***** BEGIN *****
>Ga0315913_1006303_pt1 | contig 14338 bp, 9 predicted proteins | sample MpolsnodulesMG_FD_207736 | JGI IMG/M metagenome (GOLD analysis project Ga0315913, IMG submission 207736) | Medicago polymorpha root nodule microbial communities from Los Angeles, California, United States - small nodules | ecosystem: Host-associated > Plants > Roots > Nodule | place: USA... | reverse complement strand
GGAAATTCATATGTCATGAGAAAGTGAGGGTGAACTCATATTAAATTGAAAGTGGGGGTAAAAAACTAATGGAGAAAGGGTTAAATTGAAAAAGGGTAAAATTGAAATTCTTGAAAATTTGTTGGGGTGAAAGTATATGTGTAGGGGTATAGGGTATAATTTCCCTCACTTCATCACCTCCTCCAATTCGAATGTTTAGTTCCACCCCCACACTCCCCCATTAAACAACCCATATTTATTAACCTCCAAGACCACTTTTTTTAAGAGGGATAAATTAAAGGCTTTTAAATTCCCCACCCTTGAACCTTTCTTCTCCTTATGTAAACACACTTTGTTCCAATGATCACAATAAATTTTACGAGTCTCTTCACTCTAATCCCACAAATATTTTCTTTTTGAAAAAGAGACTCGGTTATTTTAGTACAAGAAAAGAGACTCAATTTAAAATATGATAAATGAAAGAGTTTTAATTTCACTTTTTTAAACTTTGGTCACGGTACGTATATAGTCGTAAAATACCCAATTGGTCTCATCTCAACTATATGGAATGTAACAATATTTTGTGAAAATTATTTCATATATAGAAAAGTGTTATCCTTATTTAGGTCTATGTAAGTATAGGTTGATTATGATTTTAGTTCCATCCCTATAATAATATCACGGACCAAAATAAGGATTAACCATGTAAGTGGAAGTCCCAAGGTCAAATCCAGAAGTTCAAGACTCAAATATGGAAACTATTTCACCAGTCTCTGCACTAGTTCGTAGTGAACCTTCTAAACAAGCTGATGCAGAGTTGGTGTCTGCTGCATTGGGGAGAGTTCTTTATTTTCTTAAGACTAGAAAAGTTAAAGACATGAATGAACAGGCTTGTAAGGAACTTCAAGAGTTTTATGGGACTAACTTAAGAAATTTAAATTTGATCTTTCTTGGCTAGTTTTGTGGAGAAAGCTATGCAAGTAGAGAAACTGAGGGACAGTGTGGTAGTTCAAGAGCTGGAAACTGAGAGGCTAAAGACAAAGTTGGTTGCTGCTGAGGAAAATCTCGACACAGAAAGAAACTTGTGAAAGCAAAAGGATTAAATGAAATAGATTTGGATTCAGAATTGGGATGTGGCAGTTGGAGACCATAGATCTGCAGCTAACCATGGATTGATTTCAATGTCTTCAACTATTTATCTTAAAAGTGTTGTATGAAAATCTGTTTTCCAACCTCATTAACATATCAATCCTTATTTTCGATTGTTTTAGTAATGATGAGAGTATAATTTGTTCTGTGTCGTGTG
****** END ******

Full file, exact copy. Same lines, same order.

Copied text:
>Ga0315913_1006303_pt1 | contig 14338 bp, 9 predicted proteins | sample MpolsnodulesMG_FD_207736 | JGI IMG/M metagenome (GOLD analysis project Ga0315913, IMG submission 207736) | Medicago polymorpha root nodule microbial communities from Los Angeles, California, United States - small nodules | ecosystem: Host-associated > Plants > Roots > Nodule | place: USA... | reverse complement strand
GGAAATTCATATGTCATGAGAAAGTGAGGGTGAACTCATATTAAATTGAAAGTGGGGGTAAAAAACTAATGGAGAAAGGGTTAAATTGAAAAAGGGTAAAATTGAAATTCTTGAAAATTTGTTGGGGTGAAAGTATATGTGTAGGGGTATAGGGTATAATTTCCCTCACTTCATCACCTCCTCCAATTCGAATGTTTAGTTCCACCCCCACACTCCCCCATTAAACAACCCATATTTATTAACCTCCAAGACCACTTTTTTTAAGAGGGATAAATTAAAGGCTTTTAAATTCCCCACCCTTGAACCTTTCTTCTCCTTATGTAAACACACTTTGTTCCAATGATCACAATAAATTTTACGAGTCTCTTCACTCTAATCCCACAAATATTTTCTTTTTGAAAAAGAGACTCGGTTATTTTAGTACAAGAAAAGAGACTCAATTTAAAATATGATAAATGAAAGAGTTTTAATTTCACTTTTTTAAACTTTGGTCACGGTACGTATATAGTCGTAAAATACCCAATTGGTCTCATCTCAACTATATGGAATGTAACAATATTTTGTGAAAATTATTTCATATATAGAAAAGTGTTATCCTTATTTAGGTCTATGTAAGTATAGGTTGATTATGATTTTAGTTCCATCCCTATAATAATATCACGGACCAAAATAAGGATTAACCATGTAAGTGGAAGTCCCAAGGTCAAATCCAGAAGTTCAAGACTCAAATATGGAAACTATTTCACCAGTCTCTGCACTAGTTCGTAGTGAACCTTCTAAACAAGCTGATGCAGAGTTGGTGTCTGCTGCATTGGGGAGAGTTCTTTATTTTCTTAAGACTAGAAAAGTTAAAGACATGAATGAACAGGCTTGTAAGGAACTTCAAGAGTTTTATGGGACTAACTTAAGAAATTTAAATTTGATCTTTCTTGGCTAGTTTTGTGGAGAAAGCTATGCAAGTAGAGAAACTGAGGGACAGTGTGGTAGTTCAAGAGCTGGAAACTGAGAGGCTAAAGACAAAGTTGGTTGCTGCTGAGGAAAATCTCGACACAGAAAGAAACTTGTGAAAGCAAAAGGATTAAATGAAATAGATTTGGATTCAGAATTGGGATGTGGCAGTTGGAGACCATAGATCTGCAGCTAACCATGGATTGATTTCAATGTCTTCAACTATTTATCTTAAAAGTGTTGTATGAAAATCTGTTTTCCAACCTCATTAACATATCAATCCTTATTTTCGATTGTTTTAGTAATGATGAGAGTATAATTTGTTCTGTGTCGTGTG